Matt Daly: Hi Rich, and thanks for having me on the podcast. 

The swift and coordinated actions you highlight certainly seem to have been effective in promoting stability in the banking system. Confidence, as you know, is imperative to banks. And the insuring of all deposits of failed banks, the Bank Term Funding Program and improving access to the Fed’s discount window has helped restore some of that confidence.  

The data and commentary from banks this earnings season has also reinforced the point that there are not broader systemic issues that will result in widespread failures. Thankfully the industry entered this period from a position of strength, including record revenues last year driven by net interest income, historically low loan losses and strong regulatory capital levels. Nonetheless, we expect volatility to persist as banks navigate rising deposit costs and perhaps more complex and stringent regulatory backdrops. 

And the environment has changed. Bank profitability is going to be pressured with more modest revenue and net interest income growth, as loan growth moderates and net interest margins compress due to higher funding costs. We also expect higher loan-loss provisions, driven by concerns within commercial real estate lending and the subprime consumer areas. So things won’t return to the “old” normal and this will take more time to play out, but we will find our “new” normal as the cycle progresses. 

RS: Thanks Matt. Some banks have already raised the rates paid on deposits, some to as high as 4½ - 5%. This might stabilize deposits, but what does that do to profitability?  

MD: So there’s a cost to stabilizing deposits and it’s going to pressure profitability. Banks are in an environment of increasing price competition for deposits. Our base-case expectations call for continued margin compression due in part to those higher deposit and funding costs. This pressure will be magnified by slower loan growth, higher credit provisions and the need to maintain greater liquidity and capital than previously. 

But let’s make it clear that this won’t affect all banks equally; the regionals and smaller banks, they’re more reliant on net interest income and most impacted in the near team. A few large banks have been the beneficiaries of the crisis as deposits flew to them in a bid for safety. We do, however, expect margin expansion for those large banks to continue decelerating with some contraction as the year unfolds.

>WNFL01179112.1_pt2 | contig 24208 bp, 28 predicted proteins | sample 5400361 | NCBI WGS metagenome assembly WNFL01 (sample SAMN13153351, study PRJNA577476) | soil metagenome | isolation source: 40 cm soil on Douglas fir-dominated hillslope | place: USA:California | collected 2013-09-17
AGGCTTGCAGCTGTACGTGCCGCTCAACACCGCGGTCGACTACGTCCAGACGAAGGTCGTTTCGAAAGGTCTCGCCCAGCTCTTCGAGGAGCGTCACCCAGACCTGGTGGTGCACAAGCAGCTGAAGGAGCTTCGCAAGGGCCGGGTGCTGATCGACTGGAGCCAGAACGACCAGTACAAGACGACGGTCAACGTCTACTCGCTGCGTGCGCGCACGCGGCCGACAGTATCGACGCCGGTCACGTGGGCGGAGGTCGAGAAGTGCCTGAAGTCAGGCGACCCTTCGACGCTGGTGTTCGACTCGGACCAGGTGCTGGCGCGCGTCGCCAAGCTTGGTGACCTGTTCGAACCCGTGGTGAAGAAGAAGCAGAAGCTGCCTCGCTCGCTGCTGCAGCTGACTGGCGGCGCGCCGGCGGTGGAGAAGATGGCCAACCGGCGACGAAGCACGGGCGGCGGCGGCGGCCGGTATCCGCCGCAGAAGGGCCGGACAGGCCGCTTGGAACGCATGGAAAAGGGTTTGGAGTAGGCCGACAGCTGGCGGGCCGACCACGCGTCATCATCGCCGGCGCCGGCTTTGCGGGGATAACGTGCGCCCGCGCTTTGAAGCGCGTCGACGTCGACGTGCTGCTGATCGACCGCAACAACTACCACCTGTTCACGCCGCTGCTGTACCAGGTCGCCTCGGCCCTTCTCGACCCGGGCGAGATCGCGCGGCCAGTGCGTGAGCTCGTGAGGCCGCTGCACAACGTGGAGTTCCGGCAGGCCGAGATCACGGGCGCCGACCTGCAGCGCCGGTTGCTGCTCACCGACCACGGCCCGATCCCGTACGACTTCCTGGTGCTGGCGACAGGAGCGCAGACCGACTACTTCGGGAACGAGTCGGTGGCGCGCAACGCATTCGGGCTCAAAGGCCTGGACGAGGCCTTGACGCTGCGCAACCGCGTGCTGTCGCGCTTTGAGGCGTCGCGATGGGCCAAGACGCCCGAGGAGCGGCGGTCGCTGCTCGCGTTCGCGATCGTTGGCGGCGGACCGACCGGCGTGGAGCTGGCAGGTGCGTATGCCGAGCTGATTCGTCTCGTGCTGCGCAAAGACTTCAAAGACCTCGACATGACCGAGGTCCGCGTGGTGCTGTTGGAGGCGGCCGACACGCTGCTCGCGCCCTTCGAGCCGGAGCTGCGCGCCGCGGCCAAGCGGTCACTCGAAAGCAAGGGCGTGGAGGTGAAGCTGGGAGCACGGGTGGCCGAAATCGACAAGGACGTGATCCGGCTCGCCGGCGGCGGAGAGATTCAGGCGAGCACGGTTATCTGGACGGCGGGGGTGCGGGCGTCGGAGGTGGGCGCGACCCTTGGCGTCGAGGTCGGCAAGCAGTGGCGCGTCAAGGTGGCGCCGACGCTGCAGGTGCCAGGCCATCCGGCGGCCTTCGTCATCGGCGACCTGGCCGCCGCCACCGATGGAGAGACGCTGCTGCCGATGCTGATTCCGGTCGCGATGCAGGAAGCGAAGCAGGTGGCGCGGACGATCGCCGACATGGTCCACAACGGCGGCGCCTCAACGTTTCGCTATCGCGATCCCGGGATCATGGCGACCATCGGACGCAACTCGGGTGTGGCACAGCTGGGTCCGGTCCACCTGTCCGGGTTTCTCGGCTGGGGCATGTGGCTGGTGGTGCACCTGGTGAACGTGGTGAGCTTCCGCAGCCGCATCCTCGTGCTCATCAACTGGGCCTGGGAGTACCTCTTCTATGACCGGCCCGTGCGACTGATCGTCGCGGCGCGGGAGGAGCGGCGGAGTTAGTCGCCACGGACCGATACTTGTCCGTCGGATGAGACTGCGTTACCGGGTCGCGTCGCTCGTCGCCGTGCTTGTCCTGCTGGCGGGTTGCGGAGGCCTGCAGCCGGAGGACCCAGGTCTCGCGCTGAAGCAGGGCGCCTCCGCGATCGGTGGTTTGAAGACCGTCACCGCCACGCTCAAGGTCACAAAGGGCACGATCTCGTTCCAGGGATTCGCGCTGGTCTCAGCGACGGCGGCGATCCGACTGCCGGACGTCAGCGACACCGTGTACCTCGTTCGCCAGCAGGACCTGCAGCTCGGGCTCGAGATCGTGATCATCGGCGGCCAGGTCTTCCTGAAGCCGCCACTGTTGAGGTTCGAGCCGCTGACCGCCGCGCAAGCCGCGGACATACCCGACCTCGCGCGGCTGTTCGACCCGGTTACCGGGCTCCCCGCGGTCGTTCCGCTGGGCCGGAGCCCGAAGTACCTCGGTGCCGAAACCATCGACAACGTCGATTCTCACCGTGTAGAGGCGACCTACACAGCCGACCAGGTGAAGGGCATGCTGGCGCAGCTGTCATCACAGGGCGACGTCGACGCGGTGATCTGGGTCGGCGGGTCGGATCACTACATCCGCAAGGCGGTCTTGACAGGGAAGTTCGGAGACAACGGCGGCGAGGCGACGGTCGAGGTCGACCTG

RS: There has been much talk lately about deposit protection from the government. So far, protection has been extended under the so-called “systemic risk exception” of the Dodd-Frank bill, but there’s talk about institutionalizing that, formally expanding the FDIC limit and extending the protection to a wider range of depositors. Do you think that will happen and, if it does, how might it affect bank credit?  

MD: It’s something that we understand has been under active discussion, including raising the cap from the current $250,000 level to some larger amount. The cap has been raised numerous times over the past decades, most recently following the 2008-2009 financial crisis. It will be challenging to formally institutionalize a higher cap as this requires a Congressional act and there’s plenty of other things on Congress’ plate right now. Perhaps the implicit backing of all uninsured deposits will be sufficient to avoid an explicit formal expansion of the FDIC limit. This subject is certainly politically divisive, including the perception of being considered a “bail-out” of Wall Street banks by the general public.  

Our team believes at a minimum there’s going to be a push for more regulation and improved supervision of that regulation. The most impacted are expected to be those banks that are larger than $100 billion in assets, so those would be the category 2, 3 and 4 banks, but not those designated systemically important. They will likely be subject to enhanced capital and liquidity requirements. 

Our team expects the larger subset of those - so that would be banks with $250 billion and above of assets - to be subject to even more stringent regulation. Additional capital, enhanced liquidity, stricter regulation, these should be welcome from the perspective of soundness and creditworthiness for the banks. However, this will entail higher costs to comply with regulation and will likely pressure earnings. These factors will probably serve as a catalyst to further the longer-term trend of consolidation in the banking space. Our team believes more consolidation would also prove positive for creditworthiness. We would see larger, well capitalized organizations that are more heavily regulated.